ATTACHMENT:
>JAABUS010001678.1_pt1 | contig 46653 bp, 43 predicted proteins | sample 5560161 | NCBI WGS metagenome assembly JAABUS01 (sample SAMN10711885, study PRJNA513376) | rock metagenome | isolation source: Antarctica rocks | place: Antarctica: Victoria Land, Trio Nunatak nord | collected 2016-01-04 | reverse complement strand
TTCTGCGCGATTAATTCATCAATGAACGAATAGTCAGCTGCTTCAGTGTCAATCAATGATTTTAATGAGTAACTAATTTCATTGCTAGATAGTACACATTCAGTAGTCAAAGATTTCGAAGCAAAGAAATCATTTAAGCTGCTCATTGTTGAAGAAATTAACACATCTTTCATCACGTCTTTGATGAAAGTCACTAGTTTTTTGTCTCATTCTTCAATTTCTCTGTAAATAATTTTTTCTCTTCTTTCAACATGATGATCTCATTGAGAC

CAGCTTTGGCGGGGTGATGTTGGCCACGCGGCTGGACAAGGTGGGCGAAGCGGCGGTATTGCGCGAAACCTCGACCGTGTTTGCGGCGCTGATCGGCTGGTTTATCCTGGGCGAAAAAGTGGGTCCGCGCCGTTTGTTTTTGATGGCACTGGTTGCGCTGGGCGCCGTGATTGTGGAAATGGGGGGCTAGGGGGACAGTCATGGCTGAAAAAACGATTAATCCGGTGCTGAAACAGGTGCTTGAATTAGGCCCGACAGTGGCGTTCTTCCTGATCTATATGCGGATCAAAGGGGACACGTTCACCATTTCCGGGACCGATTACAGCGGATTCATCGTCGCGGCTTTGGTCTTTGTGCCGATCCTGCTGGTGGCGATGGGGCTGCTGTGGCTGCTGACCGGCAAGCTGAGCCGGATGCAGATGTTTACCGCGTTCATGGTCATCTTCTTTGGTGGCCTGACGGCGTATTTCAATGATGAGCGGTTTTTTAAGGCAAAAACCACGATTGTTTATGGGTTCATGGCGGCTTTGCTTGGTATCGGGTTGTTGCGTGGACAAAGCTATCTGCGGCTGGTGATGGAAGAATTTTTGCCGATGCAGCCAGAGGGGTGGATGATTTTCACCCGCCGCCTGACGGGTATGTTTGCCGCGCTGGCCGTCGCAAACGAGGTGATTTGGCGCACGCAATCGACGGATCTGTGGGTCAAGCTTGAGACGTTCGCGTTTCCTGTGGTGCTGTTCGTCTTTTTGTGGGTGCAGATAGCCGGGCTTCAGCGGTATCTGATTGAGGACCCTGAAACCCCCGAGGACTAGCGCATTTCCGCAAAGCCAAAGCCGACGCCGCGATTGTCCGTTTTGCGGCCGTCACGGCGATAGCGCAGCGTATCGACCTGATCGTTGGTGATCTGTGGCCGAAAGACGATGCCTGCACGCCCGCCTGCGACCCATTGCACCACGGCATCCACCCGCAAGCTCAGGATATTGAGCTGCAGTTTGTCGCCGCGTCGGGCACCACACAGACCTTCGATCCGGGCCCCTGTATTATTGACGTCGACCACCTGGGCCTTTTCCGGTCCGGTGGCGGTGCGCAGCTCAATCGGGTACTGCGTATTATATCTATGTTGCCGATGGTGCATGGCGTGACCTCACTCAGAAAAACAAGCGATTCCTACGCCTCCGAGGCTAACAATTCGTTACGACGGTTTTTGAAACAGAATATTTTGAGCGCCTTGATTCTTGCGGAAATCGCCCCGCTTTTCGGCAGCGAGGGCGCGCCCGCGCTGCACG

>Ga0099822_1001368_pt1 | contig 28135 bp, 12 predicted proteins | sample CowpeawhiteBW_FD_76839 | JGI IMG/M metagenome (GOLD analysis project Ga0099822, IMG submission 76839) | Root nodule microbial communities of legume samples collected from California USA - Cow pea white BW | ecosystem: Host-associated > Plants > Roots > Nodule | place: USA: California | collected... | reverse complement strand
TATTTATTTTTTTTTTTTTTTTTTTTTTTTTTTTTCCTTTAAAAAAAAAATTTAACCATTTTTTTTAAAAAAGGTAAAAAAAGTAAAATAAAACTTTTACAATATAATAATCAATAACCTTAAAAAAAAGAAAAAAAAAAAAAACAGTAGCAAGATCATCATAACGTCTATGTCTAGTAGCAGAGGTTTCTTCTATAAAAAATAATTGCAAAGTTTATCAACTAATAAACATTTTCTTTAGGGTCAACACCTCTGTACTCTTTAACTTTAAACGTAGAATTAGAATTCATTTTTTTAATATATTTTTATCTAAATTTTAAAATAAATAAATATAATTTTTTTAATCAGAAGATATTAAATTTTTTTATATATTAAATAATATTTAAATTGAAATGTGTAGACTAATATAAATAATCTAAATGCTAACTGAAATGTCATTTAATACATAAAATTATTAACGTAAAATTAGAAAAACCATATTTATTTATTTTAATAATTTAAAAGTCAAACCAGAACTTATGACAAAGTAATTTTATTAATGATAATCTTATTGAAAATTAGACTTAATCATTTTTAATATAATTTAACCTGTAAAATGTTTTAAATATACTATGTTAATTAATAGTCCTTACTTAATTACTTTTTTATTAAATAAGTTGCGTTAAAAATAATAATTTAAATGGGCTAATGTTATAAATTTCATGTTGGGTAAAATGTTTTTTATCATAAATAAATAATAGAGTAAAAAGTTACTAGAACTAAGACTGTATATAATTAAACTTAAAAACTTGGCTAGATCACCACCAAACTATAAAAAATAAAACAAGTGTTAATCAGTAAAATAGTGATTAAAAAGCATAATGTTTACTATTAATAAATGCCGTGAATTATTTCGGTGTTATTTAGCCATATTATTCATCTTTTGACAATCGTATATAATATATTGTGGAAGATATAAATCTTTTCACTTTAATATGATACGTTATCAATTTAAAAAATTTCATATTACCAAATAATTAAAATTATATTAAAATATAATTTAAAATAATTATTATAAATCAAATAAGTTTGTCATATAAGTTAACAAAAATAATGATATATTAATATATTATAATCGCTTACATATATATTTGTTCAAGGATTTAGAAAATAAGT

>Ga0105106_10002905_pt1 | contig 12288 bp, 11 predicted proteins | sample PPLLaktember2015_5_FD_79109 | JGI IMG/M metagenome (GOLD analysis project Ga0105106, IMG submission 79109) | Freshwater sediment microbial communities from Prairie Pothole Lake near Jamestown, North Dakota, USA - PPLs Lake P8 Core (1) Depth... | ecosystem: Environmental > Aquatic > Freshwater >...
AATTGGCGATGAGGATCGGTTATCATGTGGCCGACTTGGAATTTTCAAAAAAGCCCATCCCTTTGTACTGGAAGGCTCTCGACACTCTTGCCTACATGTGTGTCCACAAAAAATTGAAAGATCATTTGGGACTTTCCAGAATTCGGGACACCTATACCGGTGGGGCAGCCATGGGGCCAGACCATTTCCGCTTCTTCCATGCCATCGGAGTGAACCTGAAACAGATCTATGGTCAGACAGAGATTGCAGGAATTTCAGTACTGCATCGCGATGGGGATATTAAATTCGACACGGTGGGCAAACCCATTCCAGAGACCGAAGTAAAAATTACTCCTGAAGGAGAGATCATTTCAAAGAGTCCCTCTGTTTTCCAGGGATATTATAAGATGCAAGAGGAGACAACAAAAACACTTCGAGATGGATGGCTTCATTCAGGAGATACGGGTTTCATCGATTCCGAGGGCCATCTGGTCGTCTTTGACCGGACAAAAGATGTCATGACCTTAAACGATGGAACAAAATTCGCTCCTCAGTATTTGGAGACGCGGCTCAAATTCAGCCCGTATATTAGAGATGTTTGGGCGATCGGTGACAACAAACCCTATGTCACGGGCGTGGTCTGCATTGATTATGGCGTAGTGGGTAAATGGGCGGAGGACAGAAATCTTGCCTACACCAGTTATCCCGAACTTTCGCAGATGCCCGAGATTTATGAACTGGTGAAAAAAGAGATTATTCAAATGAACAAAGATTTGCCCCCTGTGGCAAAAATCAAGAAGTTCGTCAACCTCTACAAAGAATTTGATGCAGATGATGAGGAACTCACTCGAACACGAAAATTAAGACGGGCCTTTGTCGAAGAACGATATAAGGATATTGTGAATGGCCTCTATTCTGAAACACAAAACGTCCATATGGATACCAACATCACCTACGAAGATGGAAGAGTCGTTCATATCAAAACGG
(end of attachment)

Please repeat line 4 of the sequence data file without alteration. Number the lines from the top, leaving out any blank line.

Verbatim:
>Ga0099822_1001368_pt1 | contig 28135 bp, 12 predicted proteins | sample CowpeawhiteBW_FD_76839 | JGI IMG/M metagenome (GOLD analysis project Ga0099822, IMG submission 76839) | Root nodule microbial communities of legume samples collected from California USA - Cow pea white BW | ecosystem: Host-associated > Plants > Roots > Nodule | place: USA: California | collected... | reverse complement strand